Cuba Tourism Havana Moon | Let’s get that straight right away: We are not yet ready to travel to Cuba, but some others are. Havanna Moon! The Rolling Stones were there soon after the 2015 normalization of U.S.-Cuba relations. In our opinion, although recently rising from ground zero, Cuba Tourism still has to go a long way until it can compete with its neighbors in attracting average mainstream holidaymakers. Although Cuba Tourism has never been completely dead, it struggled hard and over a long period of time with lots of limitations imposed by trade embargos and socialist command economy. Where to start with our Cuba Tourism blog post? Let’s take a quick look back into the past to better understand todays unique situation.
Cuba Tourism Timeline
1915 – 1930: Cuba hosted more tourists than any other location in the Caribbean and was mostly targeted by tourists from the United States. After sugar and tobacco a third strong backbone of Cuba’s economy had grown.
1931 – 1946: Great Depression and World War II dampened tourism in Cuba.
1946: Havana Conference. This infamous gangster conference was the most important mob summit since the Atlantic City Conference of 1929. It outlined a modus operandi for US-American crime families with the intention to dominate the tourist industry in Cuba and beyond.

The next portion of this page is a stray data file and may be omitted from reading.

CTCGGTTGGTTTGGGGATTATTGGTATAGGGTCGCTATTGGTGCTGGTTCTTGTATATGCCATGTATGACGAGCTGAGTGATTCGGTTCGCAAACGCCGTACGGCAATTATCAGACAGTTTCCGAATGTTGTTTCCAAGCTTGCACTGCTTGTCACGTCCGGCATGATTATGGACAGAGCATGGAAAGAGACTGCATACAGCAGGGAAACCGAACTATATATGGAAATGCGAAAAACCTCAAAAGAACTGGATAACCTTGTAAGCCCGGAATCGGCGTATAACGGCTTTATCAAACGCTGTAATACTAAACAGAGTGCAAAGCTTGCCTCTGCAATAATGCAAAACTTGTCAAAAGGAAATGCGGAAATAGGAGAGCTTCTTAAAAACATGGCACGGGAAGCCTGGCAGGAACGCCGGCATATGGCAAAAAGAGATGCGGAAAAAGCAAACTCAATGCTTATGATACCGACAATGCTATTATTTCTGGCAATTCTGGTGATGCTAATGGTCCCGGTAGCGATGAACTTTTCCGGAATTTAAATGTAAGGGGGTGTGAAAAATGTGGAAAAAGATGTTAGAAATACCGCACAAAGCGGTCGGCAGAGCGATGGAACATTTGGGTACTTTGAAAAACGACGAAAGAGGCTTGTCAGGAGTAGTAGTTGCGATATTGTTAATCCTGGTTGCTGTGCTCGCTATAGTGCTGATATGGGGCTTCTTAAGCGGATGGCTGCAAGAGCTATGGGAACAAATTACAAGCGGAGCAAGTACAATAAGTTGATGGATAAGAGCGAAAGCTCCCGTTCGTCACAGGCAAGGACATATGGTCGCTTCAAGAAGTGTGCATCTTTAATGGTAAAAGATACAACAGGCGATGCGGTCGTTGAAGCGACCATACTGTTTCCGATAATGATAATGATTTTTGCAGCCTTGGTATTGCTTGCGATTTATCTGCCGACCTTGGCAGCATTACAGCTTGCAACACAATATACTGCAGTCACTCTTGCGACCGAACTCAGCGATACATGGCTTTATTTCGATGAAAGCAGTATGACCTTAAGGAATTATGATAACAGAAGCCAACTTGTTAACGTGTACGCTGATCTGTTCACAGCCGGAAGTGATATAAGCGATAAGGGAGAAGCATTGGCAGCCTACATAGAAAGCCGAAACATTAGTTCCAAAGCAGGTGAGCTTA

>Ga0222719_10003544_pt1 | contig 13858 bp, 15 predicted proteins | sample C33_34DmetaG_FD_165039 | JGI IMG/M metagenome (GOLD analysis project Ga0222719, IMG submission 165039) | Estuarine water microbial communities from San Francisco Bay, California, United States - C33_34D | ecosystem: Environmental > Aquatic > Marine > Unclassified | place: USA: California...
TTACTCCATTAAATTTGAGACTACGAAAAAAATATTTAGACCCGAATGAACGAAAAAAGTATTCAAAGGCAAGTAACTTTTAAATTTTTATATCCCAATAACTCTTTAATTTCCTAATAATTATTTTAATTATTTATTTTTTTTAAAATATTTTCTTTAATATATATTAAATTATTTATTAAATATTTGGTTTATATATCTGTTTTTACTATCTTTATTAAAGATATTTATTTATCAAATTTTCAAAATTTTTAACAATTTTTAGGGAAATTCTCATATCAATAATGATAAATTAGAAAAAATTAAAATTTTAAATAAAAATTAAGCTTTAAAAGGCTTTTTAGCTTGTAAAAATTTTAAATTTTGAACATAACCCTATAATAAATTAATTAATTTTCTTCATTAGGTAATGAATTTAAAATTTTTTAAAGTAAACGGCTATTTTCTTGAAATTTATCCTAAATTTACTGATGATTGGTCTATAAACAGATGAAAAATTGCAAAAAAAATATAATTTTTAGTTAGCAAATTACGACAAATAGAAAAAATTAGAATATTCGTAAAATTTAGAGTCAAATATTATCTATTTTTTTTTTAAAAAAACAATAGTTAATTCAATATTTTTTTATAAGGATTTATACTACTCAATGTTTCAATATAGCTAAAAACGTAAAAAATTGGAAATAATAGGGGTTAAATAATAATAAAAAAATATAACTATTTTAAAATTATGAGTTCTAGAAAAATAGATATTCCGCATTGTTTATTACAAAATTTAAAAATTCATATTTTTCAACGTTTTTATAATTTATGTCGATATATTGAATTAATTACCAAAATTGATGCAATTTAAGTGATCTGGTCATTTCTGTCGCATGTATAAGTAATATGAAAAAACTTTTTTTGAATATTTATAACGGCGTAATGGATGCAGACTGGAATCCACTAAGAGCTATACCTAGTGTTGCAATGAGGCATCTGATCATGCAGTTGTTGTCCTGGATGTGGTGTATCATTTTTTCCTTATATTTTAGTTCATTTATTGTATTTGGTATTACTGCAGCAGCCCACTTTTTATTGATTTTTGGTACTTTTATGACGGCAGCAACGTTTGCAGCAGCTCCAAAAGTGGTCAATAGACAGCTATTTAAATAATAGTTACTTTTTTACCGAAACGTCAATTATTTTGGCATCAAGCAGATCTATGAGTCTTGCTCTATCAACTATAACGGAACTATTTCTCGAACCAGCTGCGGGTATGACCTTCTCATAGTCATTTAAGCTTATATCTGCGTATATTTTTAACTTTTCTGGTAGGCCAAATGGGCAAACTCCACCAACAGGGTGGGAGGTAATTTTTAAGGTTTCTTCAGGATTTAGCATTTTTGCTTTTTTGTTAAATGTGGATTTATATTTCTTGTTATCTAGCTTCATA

1950s: Tourism was back. Havana became the favorite route for narcotics traders and the “Latin Las Vegas”. Gambling halls associated with prostitution and drugs did thrive.
1959: The Revolution. Fidel Castro was sworn in as Prime Minister of Cuba. Soon after, all those mojito sipping, bolero dancing tourists did vanish. So did the narcotics traders.
1962: John F Kennedy extended an already existing trade embargo on Cuba to all imports and travels. Tourism travel to Cuba was no longer legal for US Americans.
1960s to 1980s: Visitors to Cuba during the 60s, 70s and 80s were rare. Although the number of tourists did increase slowly, it wasn’t until 1989 that they equaled pre-revolutionary numbers: 350,000 tourist arrivals in that year. Tourists predominantly came from Canada, Mexico and Eastern Europe.
1990s: The collapse of Eastern Europe caused another major crisis in Cuba. The Soviet Union was Cuba’s biggest trading partner up until then. A lack of economic diversification and this sudden loss of a key market sent Cuba into a deep economic depression. Cubans were operating under wartime conditions.
1994: The Ministry of Tourism was created, investing $3.5 billion into tourism related projects until the year 2000 with the intention to drive tourism back up.
2000 – 2015: Foreign investment in the Cuban tourism sector has increased steadily since the tourism drive. In 2010 the number of international arrivals surpassed 1 million. To put this into perspective: France counted 77 million international tourist arrivals in that same year.